In The Old Country Seddon devotes a chapter each to three distinctive kinds of Australian tree that could take their place alongside eucalypts and acacias in our affections: the boab, the ancient conifers (such as the Norfolk and bunya pines as well as the recently discovered ‘living fossil’, the Wollemi pine), and the banksias. In south-western Australia it is the banksia that ‘lights up the world’.(129) It is not difficult over here to understand how May Gibbs, walking through a grove of these distinctive trees, saw ‘sitting on almost every branch’ ‘these ugly little, wicked little men’ who were to become the Banksia Men in Snugglepot and Cuddlepie (1918). May Gibbs also drew other West Australian plants with great care, and Seddon salutes her role in helping generations of Australians towards what he calls ‘an imaginative possession of their own environment’ (152).
A constant theme in much of Seddon’s writing has been the importance of the suburban garden and gardening in Australian culture. He is sceptical about contemporary enthusiasm for ‘mediterraneity’, pointing out that there are few parallels in geology, latitude or temperature. Olive trees are indeed ‘iconic’, but of what? ‘Another hemisphere, other cultures and values’. He sees gardening as a site for imaginative possession of our environment; his own reconciliation with the landscape began with an interest in the west’s wildflowers, and it is easiest to begin by loving our plants. When I migrated to Australia (Perth in the 1970s) there was an early wave of enthusiasm for native plants and they became more readily available. Gardens with mission brown plank fences held in forests of eucalypts, and I planted in blissful ignorance. My first garden in south Fremantle is like a nature reserve today, almost 30 years later – the house invisible in a thicket of red flowering gums. We had no idea what to do with these unfamiliar plants. But to visit the King’s Park wildflower festival now is to be overwhelmed with ideas and images.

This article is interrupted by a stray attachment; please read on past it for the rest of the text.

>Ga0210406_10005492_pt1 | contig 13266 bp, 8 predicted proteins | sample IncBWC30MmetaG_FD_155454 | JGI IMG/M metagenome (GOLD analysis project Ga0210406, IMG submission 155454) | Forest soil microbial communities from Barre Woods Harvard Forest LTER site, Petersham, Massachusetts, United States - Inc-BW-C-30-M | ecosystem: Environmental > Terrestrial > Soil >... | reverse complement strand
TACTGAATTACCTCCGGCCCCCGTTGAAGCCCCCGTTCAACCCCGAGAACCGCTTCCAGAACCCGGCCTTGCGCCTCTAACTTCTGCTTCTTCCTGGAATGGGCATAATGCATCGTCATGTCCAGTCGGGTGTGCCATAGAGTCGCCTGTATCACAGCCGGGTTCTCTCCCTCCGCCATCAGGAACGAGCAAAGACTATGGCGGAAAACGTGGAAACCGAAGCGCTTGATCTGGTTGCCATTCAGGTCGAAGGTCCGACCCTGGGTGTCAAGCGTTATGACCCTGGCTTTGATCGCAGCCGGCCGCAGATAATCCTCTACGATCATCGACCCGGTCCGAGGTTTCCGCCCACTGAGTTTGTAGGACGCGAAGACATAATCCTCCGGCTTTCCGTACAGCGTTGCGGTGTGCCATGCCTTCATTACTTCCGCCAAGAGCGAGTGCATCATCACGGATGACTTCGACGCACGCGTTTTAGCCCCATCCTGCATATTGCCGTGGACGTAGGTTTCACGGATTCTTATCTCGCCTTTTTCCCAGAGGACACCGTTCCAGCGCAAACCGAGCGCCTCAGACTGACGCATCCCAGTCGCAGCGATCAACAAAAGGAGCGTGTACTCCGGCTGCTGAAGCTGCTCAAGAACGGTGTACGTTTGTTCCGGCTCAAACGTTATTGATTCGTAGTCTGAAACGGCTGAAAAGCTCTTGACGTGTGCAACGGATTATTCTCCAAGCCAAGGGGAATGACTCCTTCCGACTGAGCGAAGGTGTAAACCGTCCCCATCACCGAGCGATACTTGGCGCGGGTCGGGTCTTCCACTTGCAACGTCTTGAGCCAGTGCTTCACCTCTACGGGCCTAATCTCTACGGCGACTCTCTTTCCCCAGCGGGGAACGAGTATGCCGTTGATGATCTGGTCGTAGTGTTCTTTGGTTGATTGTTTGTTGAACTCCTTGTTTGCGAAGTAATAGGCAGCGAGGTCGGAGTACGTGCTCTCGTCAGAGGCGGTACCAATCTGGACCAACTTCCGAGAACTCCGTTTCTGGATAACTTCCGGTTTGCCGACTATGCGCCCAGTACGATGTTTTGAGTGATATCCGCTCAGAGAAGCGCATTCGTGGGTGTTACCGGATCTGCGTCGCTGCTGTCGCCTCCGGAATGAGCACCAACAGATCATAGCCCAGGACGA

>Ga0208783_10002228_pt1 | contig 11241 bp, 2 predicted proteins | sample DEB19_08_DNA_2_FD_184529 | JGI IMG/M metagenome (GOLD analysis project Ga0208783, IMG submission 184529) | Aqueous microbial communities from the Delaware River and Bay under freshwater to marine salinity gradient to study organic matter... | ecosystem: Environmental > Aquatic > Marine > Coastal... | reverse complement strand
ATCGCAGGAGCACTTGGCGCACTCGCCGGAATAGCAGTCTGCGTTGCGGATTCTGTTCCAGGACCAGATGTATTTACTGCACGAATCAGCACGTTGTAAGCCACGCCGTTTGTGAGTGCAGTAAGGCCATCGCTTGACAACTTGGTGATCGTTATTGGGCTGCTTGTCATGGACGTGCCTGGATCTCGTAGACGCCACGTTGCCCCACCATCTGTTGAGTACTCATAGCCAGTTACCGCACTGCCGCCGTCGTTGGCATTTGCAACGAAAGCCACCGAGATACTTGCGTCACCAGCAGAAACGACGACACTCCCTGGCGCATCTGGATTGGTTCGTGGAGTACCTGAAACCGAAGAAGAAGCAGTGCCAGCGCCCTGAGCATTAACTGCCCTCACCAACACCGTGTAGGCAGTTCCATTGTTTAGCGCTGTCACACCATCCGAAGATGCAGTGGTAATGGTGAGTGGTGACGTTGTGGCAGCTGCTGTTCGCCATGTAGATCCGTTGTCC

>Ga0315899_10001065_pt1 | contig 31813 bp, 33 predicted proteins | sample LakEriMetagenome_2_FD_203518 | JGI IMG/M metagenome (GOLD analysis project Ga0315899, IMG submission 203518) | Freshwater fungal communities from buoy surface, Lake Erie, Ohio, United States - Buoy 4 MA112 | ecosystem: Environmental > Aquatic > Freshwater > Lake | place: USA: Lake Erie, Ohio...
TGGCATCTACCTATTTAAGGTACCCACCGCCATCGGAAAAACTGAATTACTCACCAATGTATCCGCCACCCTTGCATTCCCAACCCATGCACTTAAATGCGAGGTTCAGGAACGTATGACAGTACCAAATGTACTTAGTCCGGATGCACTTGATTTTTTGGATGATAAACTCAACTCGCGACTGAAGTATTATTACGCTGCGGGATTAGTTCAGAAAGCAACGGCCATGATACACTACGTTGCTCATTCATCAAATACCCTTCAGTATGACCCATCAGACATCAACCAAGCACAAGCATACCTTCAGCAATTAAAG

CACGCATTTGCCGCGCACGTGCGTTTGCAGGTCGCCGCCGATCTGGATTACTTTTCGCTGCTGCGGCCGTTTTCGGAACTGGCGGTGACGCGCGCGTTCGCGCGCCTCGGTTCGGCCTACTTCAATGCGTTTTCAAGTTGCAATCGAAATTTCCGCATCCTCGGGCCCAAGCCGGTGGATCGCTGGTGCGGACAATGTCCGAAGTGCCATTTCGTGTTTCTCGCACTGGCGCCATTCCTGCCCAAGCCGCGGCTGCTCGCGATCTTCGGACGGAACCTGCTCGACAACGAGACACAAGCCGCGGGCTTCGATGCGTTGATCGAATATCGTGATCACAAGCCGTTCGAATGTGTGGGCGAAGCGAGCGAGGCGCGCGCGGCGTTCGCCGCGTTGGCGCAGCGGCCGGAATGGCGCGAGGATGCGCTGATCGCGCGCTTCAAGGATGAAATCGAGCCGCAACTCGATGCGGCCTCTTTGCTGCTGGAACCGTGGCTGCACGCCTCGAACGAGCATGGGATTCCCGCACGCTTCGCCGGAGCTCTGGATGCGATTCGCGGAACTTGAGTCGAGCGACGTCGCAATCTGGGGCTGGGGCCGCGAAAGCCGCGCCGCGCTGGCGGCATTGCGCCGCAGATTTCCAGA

Like Seddon, I have never cared for bush gardens (while admiring their makers). His chapter on garden design confronts the limited critical vocabulary available; the being Australian might mean; and the work done by three pioneers of conscious design based on Australian plants – Edna Walling, Ellis Stones and the relatively unknown Oliver Dowell whose best planting survives in the University of Western Australia’s famous Sunken Garden. But on the whole we have consistently ignored the wise words of a Sydney settler in 1839: ‘stonework, and terraces, and large shady trees, the characteristics of the Hindostanee gardens, are more suited to our climate, than English lawns and flowerbeds (192).
On Australia day I found myself thinking not about our social and political history and the threat that the Howard government represents to Australian values such as ‘the fair go’. As bush fires raged over east, and young Australians wrapped in the national flag drank themselves silly on the shores of the Swan River, I planted a new peppermint (Agonis flexuosa) out on my unregistered nature strip, in the middle of all those local government sponsored jacarandas, and pondered about what I see as George Seddon’s central point. ‘The enduring form of possession is imaginative possession, which is fed by knowledge, understanding, associations, stories and images, affections and, finally, incorporation of the environment into the self, until it becomes part of our sense of personal identity. We are yet fully to possess Australia in this sense – we have alighted rather than settled. It takes time, but we have made a beginning’ (118)
This review was commissioned and first published in The Australian Financial Review on 10 February 2006.